The Saab 32 Lansen was a two-seat, transonic military aircraft designed and manufactured from 1955 to 1960 for the Swedish Air Force. It was designed to replace the conventional designs like the B 18/S 18, J 21R/A 21R and J 30 aircraft. The requirements laid out by the Swedish Air Force for its new aircraft were the ability to attack anywhere along Sweden’s 2 ,000 km (1 ,245 miles) of coastline within one hour of launch from a central location. It also had to be capable of being launched in any weather conditions at any time of the day in Sweden’s harsh climate.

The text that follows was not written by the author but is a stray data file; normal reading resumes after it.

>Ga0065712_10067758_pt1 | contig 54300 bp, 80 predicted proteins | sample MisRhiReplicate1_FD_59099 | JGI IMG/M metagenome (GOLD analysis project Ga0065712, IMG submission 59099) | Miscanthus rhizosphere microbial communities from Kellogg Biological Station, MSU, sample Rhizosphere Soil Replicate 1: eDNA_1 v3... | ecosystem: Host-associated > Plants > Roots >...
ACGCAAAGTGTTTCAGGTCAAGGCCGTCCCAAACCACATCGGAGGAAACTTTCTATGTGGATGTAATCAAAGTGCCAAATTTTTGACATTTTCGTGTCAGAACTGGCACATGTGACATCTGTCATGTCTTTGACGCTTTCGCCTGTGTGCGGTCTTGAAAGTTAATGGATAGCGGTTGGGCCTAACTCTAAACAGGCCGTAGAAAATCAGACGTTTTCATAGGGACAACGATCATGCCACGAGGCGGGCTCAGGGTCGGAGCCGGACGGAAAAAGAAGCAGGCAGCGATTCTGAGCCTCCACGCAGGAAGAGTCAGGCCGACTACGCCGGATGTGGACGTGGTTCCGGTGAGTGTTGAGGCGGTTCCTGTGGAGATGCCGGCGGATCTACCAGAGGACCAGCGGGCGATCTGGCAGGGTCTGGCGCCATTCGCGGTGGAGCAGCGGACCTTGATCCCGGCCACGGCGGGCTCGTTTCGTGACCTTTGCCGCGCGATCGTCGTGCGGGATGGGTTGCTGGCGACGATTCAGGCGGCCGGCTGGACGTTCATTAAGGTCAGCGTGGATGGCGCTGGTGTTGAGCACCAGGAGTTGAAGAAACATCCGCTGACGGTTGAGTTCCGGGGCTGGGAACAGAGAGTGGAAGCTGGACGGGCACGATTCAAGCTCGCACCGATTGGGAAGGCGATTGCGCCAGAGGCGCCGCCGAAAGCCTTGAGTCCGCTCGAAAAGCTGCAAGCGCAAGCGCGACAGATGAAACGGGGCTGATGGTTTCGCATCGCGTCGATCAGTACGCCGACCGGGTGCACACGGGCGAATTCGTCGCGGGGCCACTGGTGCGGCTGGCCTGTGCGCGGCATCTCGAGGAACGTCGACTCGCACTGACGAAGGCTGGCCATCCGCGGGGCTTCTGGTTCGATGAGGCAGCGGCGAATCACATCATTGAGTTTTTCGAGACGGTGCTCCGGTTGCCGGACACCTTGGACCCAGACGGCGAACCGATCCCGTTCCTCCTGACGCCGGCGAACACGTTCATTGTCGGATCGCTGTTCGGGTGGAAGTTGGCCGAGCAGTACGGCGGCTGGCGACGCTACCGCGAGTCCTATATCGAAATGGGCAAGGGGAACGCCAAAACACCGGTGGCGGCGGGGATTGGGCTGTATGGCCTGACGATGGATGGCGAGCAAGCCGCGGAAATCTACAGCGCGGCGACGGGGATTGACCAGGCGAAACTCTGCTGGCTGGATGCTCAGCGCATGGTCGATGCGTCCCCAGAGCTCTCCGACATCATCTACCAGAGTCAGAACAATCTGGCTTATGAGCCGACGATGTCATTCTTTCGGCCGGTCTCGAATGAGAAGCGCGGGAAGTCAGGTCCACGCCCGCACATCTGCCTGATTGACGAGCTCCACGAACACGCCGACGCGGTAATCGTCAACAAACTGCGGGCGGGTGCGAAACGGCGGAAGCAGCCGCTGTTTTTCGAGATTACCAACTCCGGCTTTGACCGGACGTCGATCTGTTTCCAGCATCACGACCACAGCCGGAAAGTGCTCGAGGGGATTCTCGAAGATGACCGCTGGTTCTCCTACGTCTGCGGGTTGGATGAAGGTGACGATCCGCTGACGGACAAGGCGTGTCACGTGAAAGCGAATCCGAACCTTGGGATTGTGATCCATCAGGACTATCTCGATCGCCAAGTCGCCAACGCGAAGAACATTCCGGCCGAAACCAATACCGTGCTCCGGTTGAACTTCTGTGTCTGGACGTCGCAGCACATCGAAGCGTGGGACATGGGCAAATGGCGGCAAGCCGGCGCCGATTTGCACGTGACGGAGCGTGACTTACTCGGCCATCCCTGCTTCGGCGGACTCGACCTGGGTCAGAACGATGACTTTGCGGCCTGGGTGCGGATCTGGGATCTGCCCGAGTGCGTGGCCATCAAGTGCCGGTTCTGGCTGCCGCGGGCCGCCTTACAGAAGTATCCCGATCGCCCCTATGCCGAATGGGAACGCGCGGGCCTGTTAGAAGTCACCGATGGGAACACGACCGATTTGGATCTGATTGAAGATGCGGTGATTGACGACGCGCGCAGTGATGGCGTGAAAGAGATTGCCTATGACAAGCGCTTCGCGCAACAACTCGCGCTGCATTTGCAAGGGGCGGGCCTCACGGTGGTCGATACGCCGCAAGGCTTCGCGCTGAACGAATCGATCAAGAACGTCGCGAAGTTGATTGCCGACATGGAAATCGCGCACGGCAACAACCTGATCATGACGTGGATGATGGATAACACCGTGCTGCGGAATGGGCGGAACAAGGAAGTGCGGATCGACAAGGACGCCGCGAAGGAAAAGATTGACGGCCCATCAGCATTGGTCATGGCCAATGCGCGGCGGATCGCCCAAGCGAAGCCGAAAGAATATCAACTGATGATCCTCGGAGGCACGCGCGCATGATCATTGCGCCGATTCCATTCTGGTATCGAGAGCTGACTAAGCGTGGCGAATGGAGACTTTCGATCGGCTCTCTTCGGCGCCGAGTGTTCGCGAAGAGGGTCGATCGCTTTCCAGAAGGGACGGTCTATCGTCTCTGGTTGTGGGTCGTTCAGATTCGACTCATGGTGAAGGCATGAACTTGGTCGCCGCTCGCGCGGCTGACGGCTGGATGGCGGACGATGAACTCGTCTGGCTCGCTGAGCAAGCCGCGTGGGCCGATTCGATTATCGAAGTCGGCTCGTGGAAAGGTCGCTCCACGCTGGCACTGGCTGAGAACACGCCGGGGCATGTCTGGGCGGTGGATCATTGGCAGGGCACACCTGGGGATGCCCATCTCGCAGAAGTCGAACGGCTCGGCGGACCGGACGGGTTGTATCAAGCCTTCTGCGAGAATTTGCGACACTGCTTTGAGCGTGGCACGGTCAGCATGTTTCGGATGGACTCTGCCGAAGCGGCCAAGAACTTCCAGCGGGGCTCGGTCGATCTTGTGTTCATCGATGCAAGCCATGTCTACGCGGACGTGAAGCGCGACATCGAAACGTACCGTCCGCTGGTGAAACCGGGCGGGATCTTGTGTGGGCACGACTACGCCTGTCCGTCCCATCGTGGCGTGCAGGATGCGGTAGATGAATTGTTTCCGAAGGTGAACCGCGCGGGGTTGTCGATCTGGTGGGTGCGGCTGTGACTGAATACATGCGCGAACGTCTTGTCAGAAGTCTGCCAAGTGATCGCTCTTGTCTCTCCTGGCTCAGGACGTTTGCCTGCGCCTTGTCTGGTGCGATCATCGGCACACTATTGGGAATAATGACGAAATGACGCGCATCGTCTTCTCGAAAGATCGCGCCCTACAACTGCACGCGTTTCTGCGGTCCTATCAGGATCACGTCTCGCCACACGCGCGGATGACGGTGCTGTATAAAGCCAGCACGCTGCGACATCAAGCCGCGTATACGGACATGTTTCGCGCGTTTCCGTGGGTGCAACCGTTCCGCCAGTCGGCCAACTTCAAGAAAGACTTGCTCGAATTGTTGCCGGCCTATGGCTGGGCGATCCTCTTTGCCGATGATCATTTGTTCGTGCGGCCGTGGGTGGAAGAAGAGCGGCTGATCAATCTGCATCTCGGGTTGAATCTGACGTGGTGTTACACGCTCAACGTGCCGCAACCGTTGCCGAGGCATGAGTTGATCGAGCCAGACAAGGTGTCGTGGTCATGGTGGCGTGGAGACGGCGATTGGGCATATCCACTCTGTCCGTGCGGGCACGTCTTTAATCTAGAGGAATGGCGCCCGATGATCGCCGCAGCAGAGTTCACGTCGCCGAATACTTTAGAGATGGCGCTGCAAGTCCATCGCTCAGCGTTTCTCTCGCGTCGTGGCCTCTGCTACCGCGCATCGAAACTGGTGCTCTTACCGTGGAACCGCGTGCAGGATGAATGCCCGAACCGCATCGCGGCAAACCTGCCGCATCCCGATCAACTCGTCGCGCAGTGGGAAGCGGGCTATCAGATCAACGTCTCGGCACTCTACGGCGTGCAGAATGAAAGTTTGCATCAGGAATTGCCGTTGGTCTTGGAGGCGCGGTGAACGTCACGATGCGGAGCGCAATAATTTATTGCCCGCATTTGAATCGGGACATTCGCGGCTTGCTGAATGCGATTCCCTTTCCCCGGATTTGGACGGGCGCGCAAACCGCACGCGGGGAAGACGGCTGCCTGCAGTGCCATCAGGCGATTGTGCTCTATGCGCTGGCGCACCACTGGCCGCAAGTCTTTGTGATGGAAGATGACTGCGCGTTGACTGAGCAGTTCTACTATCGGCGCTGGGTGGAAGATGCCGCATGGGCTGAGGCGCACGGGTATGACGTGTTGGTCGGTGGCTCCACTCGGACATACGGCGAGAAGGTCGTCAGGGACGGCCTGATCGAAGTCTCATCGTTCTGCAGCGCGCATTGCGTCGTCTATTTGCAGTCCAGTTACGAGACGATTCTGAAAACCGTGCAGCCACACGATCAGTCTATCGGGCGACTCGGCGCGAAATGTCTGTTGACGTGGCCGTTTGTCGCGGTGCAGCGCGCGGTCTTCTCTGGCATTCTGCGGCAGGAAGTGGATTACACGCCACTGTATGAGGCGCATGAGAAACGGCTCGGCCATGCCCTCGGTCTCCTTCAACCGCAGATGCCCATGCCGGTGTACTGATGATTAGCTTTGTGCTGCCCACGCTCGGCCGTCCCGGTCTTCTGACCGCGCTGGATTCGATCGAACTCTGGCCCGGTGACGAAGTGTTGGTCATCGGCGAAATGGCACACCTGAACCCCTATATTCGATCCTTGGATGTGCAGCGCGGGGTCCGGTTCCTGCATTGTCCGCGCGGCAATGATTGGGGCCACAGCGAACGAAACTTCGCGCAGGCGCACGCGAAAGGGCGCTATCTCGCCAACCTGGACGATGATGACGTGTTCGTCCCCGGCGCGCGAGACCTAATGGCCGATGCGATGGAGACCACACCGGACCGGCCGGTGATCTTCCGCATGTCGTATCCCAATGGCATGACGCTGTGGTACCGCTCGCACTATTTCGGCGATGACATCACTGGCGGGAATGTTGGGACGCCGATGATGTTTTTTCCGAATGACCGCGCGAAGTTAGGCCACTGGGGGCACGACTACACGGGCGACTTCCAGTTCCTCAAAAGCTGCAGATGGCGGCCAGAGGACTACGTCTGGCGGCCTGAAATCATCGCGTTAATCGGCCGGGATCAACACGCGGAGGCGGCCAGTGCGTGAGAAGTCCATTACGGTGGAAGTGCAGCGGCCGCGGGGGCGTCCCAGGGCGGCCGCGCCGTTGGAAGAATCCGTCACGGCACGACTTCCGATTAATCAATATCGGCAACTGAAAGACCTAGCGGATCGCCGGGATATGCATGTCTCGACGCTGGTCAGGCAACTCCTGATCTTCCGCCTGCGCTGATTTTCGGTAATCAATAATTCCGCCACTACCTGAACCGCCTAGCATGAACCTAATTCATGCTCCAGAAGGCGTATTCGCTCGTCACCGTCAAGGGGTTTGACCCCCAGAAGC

The Lansen variants completed three mayor roles which were attack (A 32A), fighter (J 32B), and reconnaissance (S 32C) duties. The aircraft was infamous for crashing, as a third of all 450 Lansens produced were destroyed during it’s 25 years of active service. The accidents were due to a combination of technical faults, the aircraft not being ready for service and training deficiencies in regards to flying at night and in adverse weather. Formally, the aircraft served with the swedish air force until 1997 as target tugs and electronic warfare platform. Nonetheless, by 2012 a total of three Lansens reportedly remained in active service for research purposes with the Swedish Radiation Safety Authority.